The money is coming from the $.61 tax on cigarettes. Joe seems to think that requires 22 million new smokers, which may be true, but the 22 million new smokers happen whether there's an increased tax or not.

Since apparently is still on staff with Joe and Trent says he speaks for Joe, I think it's relevant, especially since Joe hasn't made any public comment about Trent's outburst. So apparently he condoned it, as allueded to in the MSNBC Countdown story.

Hank said...

Money for war or money for kids. Bruce, are you really that simplistically minded? Look up compromise in the dictionary ... not everything is black and white. If the only way you can make your point is to say you're either for the war of for "kids", you're not really worth my keystrokes here.

And really, quoting Keith Olberman doesn't really score you big points with many people ... other than Keith Olberman. You might as well cite Rosie O'Donnell in terms of credibility. I'm outta here. I'll post elsewhere. Thanks for the time and space ... hope it wasnt' ALL wasted.

Bruce Fealk said...

I wonder if that's what you'd say about Bill O'Liely. Since Keith Olbermann now regularly has more viewers than O'Liely, I'd say some people are watching and paying attention. Keith's ratings are up dramatically, and he got a huge pay increase, which I'm sure NBC wouldn't have given him if he weren't pulling viewers.

Chet said...

Bruce, who cares what Olbermann or O-Reilly make, or who has more viewers.

The point is you are hammering on irrelevant points because of your blind hatred of Joe, and in the meantime you can't even take care of relations with your family. Your priorities are backwards.

Bruce Fealk said...

I don't really hate Joe on a personal level at all. I hate what he stands for and his policies. There's a difference. As far as my family, that's none of you damn business, Chet.

This is about saving America, so it's bigger than my family. My family situation will hopefully work its way out.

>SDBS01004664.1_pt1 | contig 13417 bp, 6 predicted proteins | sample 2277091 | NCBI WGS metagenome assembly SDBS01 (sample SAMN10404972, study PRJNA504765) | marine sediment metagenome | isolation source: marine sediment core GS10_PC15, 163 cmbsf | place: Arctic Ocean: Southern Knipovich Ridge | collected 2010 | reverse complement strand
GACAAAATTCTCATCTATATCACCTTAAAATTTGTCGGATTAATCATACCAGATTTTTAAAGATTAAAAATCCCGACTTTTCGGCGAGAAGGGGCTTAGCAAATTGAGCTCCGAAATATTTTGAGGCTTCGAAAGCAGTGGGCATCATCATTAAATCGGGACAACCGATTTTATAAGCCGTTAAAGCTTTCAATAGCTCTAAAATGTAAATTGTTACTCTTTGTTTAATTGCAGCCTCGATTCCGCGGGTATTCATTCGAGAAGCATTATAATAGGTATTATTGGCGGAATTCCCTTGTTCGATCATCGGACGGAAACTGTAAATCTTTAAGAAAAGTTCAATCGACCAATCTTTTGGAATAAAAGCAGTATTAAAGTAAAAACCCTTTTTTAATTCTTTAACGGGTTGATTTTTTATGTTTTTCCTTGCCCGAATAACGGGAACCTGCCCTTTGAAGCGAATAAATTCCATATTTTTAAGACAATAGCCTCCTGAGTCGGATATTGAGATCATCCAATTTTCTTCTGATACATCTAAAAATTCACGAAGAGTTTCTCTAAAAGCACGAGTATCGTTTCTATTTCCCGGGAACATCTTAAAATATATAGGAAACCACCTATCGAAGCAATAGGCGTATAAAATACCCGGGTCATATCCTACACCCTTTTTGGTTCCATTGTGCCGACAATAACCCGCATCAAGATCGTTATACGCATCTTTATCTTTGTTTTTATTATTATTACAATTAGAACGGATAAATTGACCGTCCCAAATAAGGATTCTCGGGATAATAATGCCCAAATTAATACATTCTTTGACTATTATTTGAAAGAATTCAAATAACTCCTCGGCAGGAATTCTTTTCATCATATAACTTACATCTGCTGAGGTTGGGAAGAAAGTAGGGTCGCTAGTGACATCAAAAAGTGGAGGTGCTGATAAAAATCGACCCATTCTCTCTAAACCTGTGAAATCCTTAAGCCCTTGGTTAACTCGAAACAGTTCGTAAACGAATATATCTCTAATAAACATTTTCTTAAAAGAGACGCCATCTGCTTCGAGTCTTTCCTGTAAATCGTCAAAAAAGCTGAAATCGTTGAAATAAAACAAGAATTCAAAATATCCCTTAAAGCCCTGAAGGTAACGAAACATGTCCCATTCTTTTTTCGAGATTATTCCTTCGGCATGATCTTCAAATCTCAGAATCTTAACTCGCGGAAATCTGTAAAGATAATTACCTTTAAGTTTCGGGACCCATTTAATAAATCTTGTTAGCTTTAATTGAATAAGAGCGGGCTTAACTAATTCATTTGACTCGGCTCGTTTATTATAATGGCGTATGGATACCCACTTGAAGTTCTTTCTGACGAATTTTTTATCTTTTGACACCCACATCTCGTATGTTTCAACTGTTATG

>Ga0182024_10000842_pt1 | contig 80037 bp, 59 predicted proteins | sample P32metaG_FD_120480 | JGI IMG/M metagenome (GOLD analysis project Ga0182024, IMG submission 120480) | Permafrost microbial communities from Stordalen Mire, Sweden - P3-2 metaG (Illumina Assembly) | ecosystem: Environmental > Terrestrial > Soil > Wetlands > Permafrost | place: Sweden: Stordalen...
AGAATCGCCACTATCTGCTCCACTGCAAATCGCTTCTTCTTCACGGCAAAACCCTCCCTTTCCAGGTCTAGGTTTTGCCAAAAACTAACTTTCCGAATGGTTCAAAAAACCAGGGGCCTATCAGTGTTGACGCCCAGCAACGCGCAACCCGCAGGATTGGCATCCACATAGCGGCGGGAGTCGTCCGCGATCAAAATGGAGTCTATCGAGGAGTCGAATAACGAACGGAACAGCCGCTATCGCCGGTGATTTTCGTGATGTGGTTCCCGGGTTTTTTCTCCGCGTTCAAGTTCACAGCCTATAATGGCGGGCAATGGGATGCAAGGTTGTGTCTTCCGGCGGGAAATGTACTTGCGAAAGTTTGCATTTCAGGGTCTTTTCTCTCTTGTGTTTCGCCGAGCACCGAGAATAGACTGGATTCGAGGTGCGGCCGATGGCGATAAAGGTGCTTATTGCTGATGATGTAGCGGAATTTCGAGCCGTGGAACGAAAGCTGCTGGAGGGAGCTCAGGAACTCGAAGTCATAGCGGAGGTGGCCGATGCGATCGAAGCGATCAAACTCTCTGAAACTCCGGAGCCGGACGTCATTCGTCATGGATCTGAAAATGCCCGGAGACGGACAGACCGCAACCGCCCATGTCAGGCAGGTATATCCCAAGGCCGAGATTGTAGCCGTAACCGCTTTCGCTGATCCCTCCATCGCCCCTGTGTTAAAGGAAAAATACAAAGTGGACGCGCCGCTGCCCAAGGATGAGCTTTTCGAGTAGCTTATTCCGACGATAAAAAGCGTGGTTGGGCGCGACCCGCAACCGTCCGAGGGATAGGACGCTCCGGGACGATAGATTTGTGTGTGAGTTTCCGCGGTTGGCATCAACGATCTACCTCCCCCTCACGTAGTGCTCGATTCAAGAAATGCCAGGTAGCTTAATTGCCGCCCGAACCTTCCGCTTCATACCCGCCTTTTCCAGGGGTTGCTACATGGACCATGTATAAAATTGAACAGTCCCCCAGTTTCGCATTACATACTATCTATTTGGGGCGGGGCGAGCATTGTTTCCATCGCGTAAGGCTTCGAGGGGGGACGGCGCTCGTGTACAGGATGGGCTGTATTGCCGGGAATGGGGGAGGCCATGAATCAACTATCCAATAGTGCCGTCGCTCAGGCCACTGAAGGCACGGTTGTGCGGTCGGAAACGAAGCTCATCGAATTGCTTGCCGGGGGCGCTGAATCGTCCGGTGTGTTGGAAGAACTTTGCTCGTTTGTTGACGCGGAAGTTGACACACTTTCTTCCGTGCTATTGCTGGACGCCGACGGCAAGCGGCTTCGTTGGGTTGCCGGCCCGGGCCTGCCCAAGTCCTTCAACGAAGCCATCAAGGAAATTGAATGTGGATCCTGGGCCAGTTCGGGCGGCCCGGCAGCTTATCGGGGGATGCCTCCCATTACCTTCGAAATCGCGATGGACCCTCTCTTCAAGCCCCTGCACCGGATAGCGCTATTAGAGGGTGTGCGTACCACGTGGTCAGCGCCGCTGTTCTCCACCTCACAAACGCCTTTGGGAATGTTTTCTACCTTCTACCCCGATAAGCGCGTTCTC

Hank said...

Bruce,
You're right, it's no business of ours really, what your family situation is, although it doesn't sound good. I'm not aware of the issues. BUT ... family issues are NOT secondary to America ... family issues ARE America. You're priorities seem a little off kilter. Our civil liberties have been eroded bit by bit. Legislators have taken away many of our freedoms, many of our choices in the name of "protecting" us. Let me protect myself from the evils of smoking, trans fats, children's playground toys, etc. I'm a big boy and can make my own decisions. If a restaurant allows smoking and I don't like it, I don't go there! Seems pretty simple to me. Government has no business ... no RIGHT ... to dictate that for me! The risks associated with second hand smoke have been WAAAAYYYYY overstated. Read the literature like I have and you'll too see that legislators ... on BOTH sides ... need to pass new laws to justify their existence. I'm tired of it and you should be too. It's out of control and getting worse!

Bruce Fealk said...

You are right about one thing, Chet, you are a BIG boy and the health risks of obesity are well documented. The problem is, there are some dangers only the government can protect us from, corporate greed, pollution, and other public services. Privitization doesn't work in all cases. In fact, based on the Bush administration's use of privitization, it doesn't work, period.

Hank said...

You should at least know who you're talking to before you spew the usual, predictable sewage. Chet didn't write that he's a big boy, I did. My name is Hank, only 4 letters like "Chet" but they only share 1 letter in common. I'm not obese, probably in a lot better shape than you there Bruce (see, I didn't call you Chet). You've shown yourself for what you are here Brucie ... you don't care about anything except getting your "message" out, even though it's pretty much the same rehashed crap you put on the Kos or MoveOn. Enjoy your blog, good luck with your family issues.

Hank
(NOT CHET)

Bruce Fealk said...

Sorry for the misidentification, Hank. You're new here as far as commenting. My comment was meant for Chet. My apologies. Your comments sound so much like Chet, I got confused. You must have gone to the same Republican messaging school.